Difficulty diagnosing spinal instability can lead to inappropriate referrals of patients without instability or undertreatment of patients with instability, which highlights the need for a classification system to facilitate communication and to help identify which lesions are unstable and may benefit from evaluation by a spine surgeon.



Instability and impending instability of the thoracolumbar spine in patients with spinal metastases: a systematic review.

Metastatic disease commonly occurs in the spine and incidence is likely to increase secondary to improved survival rates in many cancer patients. Despite published research on instability in patients

Risk factors and probability of vertebral body collapse in metastases of the thoracic and lumbar spine.

There is a distinct discrepancy between the timing and occurrence of vertebral collapse in the thoracic and thoracolumbar or lumbar spine and the optimum timing and method of treatment should be selected according to the level and extent of the metastatic vertebral involvement.

An evaluation of spinal deformity in metastatic breast cancer.

Understanding the natural history of metastatic spinal deformity, instability and spinal canal compromise can be recognized and treated early, before the onset of progressive deformity and neurologic sequelae.

Metastatic Disease of the Spine

New data documenting the benefit of surgical decompression using improved techniques such as anterior approaches have amplified the role of the spine surgeon in the care of these patients.

Impact of Surgical Intervention on Quality of Life in Patients With Spinal Metastases

Surgery for patients with spinal metastases offers decreased pain and improved quality of life with low rates of surgical complications, and the overall risks and benefits of surgical intervention are assessed.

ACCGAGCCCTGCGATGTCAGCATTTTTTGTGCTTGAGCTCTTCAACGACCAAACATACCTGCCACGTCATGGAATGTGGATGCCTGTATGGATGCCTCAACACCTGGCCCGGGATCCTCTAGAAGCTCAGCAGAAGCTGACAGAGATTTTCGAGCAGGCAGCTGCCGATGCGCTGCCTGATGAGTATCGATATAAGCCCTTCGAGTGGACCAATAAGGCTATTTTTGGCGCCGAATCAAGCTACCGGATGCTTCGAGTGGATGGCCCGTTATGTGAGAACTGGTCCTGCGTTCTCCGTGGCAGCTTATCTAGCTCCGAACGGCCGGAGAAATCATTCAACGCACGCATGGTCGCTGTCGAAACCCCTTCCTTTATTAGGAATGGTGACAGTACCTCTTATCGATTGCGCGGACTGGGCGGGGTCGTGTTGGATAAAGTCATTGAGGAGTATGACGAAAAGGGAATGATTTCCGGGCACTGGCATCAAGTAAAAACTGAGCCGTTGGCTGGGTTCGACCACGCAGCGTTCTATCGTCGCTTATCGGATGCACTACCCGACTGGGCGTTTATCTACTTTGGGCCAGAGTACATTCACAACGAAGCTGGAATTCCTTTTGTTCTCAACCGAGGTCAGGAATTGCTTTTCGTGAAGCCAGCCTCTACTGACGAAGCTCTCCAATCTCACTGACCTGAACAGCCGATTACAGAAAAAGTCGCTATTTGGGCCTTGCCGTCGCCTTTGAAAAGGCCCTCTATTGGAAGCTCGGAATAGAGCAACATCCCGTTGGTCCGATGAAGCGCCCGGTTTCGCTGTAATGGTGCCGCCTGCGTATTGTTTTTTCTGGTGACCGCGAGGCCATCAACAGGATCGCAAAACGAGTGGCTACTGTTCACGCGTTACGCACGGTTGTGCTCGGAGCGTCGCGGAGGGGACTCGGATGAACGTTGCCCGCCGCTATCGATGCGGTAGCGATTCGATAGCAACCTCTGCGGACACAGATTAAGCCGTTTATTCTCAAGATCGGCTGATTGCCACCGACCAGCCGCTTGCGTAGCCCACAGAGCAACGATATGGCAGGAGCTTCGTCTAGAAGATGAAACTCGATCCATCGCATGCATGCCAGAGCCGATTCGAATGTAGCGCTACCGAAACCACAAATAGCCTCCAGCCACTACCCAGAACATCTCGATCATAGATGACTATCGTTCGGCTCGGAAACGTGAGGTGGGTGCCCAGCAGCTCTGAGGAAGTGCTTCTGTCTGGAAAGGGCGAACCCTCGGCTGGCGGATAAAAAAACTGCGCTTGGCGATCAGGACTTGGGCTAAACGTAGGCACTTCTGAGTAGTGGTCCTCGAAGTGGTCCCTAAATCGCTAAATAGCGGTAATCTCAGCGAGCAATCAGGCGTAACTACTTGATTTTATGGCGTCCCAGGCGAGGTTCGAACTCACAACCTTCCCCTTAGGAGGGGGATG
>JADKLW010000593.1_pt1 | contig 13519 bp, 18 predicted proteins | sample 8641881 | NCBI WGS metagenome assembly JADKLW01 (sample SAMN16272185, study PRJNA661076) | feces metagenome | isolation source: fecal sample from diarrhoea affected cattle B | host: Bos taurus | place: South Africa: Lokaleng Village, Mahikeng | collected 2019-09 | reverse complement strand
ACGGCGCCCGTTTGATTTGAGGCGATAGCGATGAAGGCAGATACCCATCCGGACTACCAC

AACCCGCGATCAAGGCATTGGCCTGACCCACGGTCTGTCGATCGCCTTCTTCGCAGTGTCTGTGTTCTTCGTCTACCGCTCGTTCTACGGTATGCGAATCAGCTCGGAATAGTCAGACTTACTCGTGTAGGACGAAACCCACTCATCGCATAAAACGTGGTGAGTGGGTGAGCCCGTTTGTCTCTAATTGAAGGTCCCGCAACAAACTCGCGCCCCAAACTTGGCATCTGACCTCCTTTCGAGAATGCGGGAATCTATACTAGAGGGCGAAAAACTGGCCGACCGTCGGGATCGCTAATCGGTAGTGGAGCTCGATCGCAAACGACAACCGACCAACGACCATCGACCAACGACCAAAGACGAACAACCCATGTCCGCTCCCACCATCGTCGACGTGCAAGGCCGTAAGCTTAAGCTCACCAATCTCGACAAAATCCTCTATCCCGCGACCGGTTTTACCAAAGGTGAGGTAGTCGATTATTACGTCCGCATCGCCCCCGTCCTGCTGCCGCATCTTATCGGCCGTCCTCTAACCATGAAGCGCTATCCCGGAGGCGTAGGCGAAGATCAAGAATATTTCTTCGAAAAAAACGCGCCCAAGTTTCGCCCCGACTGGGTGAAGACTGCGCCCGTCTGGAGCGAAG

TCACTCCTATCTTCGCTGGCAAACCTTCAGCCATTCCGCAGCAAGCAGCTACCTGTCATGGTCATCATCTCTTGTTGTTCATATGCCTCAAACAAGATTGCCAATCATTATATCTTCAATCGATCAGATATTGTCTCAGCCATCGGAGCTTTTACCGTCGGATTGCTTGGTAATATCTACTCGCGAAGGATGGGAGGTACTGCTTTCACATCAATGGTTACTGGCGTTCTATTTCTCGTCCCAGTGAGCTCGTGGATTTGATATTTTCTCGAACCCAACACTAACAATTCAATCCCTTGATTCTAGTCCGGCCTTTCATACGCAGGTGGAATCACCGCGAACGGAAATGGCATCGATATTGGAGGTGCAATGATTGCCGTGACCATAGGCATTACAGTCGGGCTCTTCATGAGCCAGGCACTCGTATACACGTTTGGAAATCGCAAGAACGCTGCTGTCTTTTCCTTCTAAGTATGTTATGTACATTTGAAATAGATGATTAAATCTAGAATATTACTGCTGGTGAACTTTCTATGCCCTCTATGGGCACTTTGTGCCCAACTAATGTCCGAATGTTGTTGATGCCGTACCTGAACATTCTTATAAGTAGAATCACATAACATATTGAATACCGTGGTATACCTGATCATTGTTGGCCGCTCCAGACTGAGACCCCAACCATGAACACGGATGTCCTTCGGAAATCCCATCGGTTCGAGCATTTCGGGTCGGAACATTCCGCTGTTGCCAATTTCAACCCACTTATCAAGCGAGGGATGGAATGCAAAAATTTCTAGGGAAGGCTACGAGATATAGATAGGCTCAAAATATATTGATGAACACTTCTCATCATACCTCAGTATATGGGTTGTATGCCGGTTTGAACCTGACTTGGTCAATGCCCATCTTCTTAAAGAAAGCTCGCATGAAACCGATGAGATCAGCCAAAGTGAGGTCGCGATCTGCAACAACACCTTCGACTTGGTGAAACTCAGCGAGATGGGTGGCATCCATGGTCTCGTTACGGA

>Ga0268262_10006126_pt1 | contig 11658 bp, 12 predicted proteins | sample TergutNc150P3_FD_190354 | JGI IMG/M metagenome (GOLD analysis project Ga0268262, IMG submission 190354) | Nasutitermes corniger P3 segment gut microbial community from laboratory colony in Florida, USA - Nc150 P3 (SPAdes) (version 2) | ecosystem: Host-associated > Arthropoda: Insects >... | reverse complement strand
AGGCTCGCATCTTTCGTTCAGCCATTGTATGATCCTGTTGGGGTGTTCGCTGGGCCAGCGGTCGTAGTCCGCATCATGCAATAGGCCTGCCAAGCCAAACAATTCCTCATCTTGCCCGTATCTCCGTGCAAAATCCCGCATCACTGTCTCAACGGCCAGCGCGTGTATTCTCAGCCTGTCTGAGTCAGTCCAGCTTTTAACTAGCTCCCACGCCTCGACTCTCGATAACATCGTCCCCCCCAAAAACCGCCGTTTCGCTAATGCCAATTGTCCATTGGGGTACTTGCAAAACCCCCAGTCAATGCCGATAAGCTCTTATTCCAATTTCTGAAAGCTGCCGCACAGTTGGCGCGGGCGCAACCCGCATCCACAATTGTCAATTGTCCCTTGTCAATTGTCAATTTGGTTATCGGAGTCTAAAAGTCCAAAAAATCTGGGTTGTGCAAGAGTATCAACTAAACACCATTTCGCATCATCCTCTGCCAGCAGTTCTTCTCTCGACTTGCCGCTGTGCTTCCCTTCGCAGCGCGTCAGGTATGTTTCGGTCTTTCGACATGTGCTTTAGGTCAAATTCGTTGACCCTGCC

Reconstructive Spinal Surgery as Palliation for Metastatic Malignancies of the Spine

  • Medicine
  • 1985
It is considered that prophylactic stabilization of the spine is analogous to prophially nailing of a femur with a pathologic lesion, both the femur and spine are weight-bearing structures and the advent of segmental instrumentation makes this a feasible accomplishment with minimal morbidity.

Percutaneous vertebroplasty and kyphoplasty for painful vertebral body fractures in cancer patients.

Transthoracic vertebrectomy for metastatic spinal tumors.

It is suggested that transthoracic vertebrectomy and spinal stabilization can improve the quality of life considerably in cancer patients with spinal metastasis by restoring or preserving ambulation and by controlling intractable spinal pain with acceptable rates of morbidity and mortality.

Predicting Failure of Thoracic Vertebrae With Simulated and Actual Metastatic Defects

Relationships between vertebral failure load and measurements from computed tomography data were investigated to determine if measurements that account for defect size and bone density can predict loadbearing capacity better than can defect size alone.

Methods of Surgical Stabilization for Metastatic Disease of the Spine

The present scope of such surgical procedures is reviewed along with identification of the most reliable selection factors for surgical candidates in order to improve functional outcome from surgical treatment of metastatic disease of the spine.